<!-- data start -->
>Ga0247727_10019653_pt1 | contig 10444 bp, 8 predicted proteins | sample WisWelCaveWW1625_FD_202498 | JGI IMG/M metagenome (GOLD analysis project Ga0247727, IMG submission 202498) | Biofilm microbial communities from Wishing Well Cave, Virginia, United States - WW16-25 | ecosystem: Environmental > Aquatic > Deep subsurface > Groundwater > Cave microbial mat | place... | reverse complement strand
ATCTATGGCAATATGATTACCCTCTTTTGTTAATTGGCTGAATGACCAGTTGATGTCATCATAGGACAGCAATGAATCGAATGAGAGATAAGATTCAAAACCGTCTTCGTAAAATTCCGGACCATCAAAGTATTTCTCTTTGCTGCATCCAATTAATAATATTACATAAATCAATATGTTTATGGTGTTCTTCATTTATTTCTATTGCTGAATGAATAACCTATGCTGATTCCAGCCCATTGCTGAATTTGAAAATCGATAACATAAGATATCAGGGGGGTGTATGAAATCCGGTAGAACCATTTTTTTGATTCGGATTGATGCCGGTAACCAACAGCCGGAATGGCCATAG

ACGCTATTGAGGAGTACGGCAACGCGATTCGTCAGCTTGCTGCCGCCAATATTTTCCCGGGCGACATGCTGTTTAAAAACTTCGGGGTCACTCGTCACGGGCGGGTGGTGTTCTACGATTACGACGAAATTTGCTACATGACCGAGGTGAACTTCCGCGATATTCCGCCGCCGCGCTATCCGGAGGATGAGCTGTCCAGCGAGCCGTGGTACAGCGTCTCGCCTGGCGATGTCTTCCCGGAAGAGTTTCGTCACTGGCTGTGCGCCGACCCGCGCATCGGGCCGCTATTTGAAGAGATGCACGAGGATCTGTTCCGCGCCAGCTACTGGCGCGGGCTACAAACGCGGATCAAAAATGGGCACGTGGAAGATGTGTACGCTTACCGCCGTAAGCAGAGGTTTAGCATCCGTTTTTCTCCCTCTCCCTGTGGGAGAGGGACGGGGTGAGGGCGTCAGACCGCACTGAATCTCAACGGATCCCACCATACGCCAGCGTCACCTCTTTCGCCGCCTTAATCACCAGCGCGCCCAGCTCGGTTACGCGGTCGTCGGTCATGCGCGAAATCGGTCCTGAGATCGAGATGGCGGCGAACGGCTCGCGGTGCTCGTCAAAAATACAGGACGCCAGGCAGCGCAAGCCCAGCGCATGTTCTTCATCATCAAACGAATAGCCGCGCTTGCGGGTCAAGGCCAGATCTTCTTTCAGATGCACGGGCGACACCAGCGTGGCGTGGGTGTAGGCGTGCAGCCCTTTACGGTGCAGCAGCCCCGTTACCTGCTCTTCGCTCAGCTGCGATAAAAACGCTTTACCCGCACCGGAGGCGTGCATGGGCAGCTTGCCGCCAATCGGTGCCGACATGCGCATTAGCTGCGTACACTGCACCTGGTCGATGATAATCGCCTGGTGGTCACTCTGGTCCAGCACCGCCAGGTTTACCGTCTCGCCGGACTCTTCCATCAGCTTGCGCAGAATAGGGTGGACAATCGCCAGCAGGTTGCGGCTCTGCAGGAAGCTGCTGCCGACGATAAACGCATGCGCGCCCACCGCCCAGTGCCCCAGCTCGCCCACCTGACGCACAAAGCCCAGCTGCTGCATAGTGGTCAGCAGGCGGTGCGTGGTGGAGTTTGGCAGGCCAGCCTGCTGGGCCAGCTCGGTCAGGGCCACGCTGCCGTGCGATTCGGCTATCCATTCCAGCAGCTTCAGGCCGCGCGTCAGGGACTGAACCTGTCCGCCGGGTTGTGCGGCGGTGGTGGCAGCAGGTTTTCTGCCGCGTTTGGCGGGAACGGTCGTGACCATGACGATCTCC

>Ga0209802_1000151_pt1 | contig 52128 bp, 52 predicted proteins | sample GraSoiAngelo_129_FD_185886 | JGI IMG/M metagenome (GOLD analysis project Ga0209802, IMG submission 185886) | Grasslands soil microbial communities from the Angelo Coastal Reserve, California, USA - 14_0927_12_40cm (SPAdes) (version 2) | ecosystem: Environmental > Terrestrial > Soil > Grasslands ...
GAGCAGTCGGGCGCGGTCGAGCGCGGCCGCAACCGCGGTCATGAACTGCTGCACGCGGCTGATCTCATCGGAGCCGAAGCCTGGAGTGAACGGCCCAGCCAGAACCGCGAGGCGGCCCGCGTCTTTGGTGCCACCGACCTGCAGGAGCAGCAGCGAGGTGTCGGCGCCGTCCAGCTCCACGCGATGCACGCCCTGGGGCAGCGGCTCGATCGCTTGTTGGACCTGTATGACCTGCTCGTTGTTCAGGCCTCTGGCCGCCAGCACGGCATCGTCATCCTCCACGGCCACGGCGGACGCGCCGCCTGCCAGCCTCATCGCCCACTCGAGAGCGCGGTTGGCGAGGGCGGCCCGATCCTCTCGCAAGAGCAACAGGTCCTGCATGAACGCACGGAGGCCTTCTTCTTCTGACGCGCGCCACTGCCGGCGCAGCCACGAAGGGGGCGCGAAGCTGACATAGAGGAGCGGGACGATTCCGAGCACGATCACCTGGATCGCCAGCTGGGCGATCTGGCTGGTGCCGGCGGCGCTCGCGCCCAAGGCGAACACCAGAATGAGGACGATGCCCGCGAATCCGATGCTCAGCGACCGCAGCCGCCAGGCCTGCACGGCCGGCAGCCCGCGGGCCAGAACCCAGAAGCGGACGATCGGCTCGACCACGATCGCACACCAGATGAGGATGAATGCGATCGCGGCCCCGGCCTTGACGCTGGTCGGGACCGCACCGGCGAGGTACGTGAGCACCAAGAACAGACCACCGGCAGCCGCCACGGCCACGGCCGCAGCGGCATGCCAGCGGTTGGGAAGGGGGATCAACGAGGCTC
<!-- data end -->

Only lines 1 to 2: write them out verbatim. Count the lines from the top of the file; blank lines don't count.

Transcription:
>Ga0247727_10019653_pt1 | contig 10444 bp, 8 predicted proteins | sample WisWelCaveWW1625_FD_202498 | JGI IMG/M metagenome (GOLD analysis project Ga0247727, IMG submission 202498) | Biofilm microbial communities from Wishing Well Cave, Virginia, United States - WW16-25 | ecosystem: Environmental > Aquatic > Deep subsurface > Groundwater > Cave microbial mat | place... | reverse complement strand
ATCTATGGCAATATGATTACCCTCTTTTGTTAATTGGCTGAATGACCAGTTGATGTCATCATAGGACAGCAATGAATCGAATGAGAGATAAGATTCAAAACCGTCTTCGTAAAATTCCGGACCATCAAAGTATTTCTCTTTGCTGCATCCAATTAATAATATTACATAAATCAATATGTTTATGGTGTTCTTCATTTATTTCTATTGCTGAATGAATAACCTATGCTGATTCCAGCCCATTGCTGAATTTGAAAATCGATAACATAAGATATCAGGGGGGTGTATGAAATCCGGTAGAACCATTTTTTTGATTCGGATTGATGCCGGTAACCAACAGCCGGAATGGCCATAG